Yesterday I shopped at my first consignment sale of the season. I saw a lot of people make what I think is the #1 mistake of consignment sale shopping, but also learned a great new trick — both of which made me realize that I had to write this post sooner rather than later!
As someone who has volunteered and shopped at over a dozen consignment sales, I’ve made a bunch of mistakes myself. Now that I have a pretty good idea of the “Do’s” and “Don’ts” of scoring big at consignment sales, I hope you can learn from my mistakes so you don’t have to make them yourself.
As with all suggestions you hear from well-meaning people, if it doesn’t work for you and your family, then just ignore it. But these are the most successful strategies and the biggest mistakes I’ve seen at consignment sales over the years.
How to Score BIG at Consignment Sales:
Do: Sign up for the Pre-Sale. You will get the best bargains.
If you’ve been to a consignment sale before but never been to the Pre-Sale, you may be surprised to see what you missed before. The experts shop at the Pre-Sale. You can get a pass by volunteering, consigning, being pregnant or a new mom, paying an entrance fee, or mooching off of a friend who has a guest pass 😉
Do: Dress appropriately and carry a big bag. Your body will thank you for it.
Assess what kind of comfortable clothes are appropriate for the sales floor. My favorite sale is in an unheated sports complex. One year, I could see my breath as I shopped. I was freezing, and I left before I could shop in all of the different sections. Yesterday’s sale was in a cramped cafeteria with no air conditioning, and I was glad I wore capris and a loose shirt, because I was sweaty within the first 20 minutes (being pregnant doesn’t help of course!)
Wear comfortable shoes. You will be on your feet for at least two hours. There will be a lot of stuff to look through and a long line at the end.
Bring a big bag you can sling over your shoulder or a very compact shopping cart you can wheel around (if they are allowed). I have seen people shopping with laundry baskets, but those always seem awkward and hard to carry for long periods of time. Bring a bag you don’t mind putting on the ground while you wait in line.
Do: Have a plan. You will avoid buyer’s remorse
Make a list of items you plan to need or want over the next six to eight months. If this includes clothes, take an inventory of what you will need, including the size and color of the items. If this includes strollers, include the features that you want instead of the brand, because it’s unlikely that you’ll find the exact stroller you’ve been eyeing.
Once you have your list, identify the items that are in high demand and go to that section as soon as you walk in the door. The high demand items, in order, are:
- Toys with long lifespans, like play kitchens and LEGO tables
- Winter jackets, snow pants, and rain jackets
- Halloween Costumes
- High value toys like Thomas trains and tracks and LEGOs
- Safety gates
The best deals are usually gone by the time the sale opens to the public. So, if any of these items are on your list, go straight past the clothes, puzzles, jumperoos and activity tables. If you volunteer before the sale opens, browse through those high-demand sections to see if there is anything in particular you want to get. Then make a bee-line when you get in the door.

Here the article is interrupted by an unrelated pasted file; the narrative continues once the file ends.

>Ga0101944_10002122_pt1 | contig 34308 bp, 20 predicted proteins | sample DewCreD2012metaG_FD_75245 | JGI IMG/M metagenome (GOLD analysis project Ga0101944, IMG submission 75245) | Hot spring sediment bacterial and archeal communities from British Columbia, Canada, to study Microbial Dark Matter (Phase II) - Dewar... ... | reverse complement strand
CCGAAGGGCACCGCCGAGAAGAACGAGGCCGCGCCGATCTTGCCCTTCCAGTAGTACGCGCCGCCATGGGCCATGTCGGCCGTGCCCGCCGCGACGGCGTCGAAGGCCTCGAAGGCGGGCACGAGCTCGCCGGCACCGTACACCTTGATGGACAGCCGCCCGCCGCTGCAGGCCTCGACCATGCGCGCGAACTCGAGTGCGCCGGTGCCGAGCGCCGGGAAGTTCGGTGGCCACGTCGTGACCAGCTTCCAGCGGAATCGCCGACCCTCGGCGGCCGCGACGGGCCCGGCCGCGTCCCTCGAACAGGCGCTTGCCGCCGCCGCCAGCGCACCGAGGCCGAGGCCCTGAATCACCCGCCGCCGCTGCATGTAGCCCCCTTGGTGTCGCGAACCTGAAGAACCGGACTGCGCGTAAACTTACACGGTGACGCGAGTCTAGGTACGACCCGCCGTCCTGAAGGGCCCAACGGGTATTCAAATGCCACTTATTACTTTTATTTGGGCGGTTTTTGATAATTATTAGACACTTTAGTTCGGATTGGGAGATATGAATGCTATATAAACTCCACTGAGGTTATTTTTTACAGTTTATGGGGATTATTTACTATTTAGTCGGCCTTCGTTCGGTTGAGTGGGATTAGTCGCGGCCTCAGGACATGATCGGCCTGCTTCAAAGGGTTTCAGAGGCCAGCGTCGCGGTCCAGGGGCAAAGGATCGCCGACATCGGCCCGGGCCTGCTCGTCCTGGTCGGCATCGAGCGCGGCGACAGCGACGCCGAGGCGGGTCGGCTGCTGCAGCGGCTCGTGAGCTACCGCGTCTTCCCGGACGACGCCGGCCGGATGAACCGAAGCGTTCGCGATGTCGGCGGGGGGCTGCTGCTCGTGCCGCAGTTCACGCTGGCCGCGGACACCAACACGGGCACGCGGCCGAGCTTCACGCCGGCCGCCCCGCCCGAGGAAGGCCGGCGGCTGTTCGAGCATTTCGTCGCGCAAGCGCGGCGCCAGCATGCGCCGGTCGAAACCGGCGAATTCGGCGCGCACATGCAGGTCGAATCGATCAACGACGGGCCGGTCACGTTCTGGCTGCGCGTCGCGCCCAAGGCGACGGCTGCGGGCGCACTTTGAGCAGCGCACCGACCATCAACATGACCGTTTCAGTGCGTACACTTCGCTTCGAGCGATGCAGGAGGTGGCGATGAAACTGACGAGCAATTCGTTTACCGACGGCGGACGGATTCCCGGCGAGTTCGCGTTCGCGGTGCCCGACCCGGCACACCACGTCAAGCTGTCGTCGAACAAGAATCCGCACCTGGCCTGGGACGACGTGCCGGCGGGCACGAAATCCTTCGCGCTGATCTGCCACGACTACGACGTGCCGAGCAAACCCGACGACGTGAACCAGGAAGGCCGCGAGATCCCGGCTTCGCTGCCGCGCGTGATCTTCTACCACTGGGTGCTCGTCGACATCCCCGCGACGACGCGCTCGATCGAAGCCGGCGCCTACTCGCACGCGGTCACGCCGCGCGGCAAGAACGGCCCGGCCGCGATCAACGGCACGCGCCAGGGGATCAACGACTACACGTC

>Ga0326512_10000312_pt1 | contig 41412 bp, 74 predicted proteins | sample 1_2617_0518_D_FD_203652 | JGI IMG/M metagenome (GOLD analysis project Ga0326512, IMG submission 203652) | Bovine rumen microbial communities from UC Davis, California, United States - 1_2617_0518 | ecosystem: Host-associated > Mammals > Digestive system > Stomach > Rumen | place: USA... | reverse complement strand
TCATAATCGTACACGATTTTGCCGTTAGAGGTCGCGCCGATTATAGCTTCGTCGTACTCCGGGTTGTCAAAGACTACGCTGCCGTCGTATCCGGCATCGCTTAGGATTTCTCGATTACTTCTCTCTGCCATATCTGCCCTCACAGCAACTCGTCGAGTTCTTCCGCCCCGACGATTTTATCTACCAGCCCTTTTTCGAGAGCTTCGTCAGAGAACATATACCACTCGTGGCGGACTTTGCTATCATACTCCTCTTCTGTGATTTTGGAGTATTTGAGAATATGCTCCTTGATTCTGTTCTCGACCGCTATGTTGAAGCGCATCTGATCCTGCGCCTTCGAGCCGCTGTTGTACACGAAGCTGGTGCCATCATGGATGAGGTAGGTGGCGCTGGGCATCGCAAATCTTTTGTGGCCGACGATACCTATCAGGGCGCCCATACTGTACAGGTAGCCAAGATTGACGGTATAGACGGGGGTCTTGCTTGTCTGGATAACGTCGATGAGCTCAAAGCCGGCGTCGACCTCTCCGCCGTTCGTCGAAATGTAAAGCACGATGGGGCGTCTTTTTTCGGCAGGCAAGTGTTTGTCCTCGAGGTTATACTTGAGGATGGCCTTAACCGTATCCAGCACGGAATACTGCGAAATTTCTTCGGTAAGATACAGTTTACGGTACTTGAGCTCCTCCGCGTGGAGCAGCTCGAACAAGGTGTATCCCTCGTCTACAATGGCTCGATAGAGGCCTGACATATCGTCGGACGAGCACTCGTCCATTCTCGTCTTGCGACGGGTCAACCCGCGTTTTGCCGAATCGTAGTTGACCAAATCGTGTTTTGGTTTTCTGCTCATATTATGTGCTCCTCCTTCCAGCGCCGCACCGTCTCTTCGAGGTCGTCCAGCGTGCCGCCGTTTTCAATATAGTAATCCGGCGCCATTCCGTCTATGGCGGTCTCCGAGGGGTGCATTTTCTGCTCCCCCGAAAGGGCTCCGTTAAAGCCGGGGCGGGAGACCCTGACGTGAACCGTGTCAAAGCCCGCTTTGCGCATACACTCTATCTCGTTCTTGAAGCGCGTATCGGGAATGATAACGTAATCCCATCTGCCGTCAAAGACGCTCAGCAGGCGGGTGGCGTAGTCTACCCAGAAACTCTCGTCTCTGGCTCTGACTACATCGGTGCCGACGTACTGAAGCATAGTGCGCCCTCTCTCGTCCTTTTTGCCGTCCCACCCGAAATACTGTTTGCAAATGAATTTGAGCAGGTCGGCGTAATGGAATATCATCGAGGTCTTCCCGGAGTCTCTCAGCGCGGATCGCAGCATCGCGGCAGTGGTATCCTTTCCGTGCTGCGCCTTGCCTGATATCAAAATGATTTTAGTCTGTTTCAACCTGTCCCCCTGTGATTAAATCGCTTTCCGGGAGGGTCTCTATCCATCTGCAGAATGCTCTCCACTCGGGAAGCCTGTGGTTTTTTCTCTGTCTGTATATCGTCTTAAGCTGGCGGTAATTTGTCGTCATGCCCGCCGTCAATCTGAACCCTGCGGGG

Do: Set reasonable expectations
I once bumped into friends at a consignment sale who were looking for “baby Uggs” and were disappointed not to find them there. Sure, someone, somewhere, may have consigned Uggs at a consignment sale — but it’s incredibly unlikely that they did it at that very sale.
Many consignment sales will not sell used cribs, crib mattresses, car seats, or car seat bases. It is generally recommended that you buy these items new, and many sales do not want to accept liability for selling a product that has been recalled. Some states don’t allow resale of crib mattresses. Don’t expect these items to be at your next consignment sale.
Consignment sales are great places to find items that are common and typically used for a short period of time. Infant clothes, toys, and gear are prime products for consignment sales because many new moms buy items new and many infant items are used for only a few months at a time. Here are the most likely items you’ll find at consignment sales:
- Special occasion dresses
- Wooden puzzles
- Bouncy chairs
- Infant swings
- Infant tubs
- High chairs and booster seats
- Infant bedding
- Infant carriers (Moby, Baby Bjorn, etc.)
- Feeding items — bottles, dishwasher racks, plates and utensils
- Safety gear — outlet plugs, wall anchors, etc.
- Clothes — from 12 months to 3T are usually the best selection. Some sales don’t accept infant clothing because they don’t sell well (due to fewer shoppers targeting that size), but if you’re in the market for infant clothes, seek out a consignment sale that accepts them and you will have a lot of luck!
Aside from clothes, I would never buy any of these items new because I know I can find them at a consignment sale for 40 to 70% off of retail. Yesterday, I got a fleece SwaddleMe blanket for $2. 80% off of retail! I also paid $10 for an infant tub — more than I expected to spend, but 40% less than retail.
Do: Double-check your purchases. All sales are final!
My favorite consignment sales reject stained clothes and make efforts during the sale to pull them off of the sales floor if someone finds stained clothing. Other sales, like yesterday’s, puts everything on the sales floor regardless of condition. If you’ve run into a few items that are obviously stained, then you know you’re at a sale where you should double- and triple-check the clothing’s condition. Yesterday, I had to put back 75% of the clothes I picked out because, on double-check, they were stained.
For clothing, I grab the clothes I like and before checking out, do a double-check. Here is what I look for on my double-check:
- Go to the best source of natural light and check the chest, knees, and bums for stains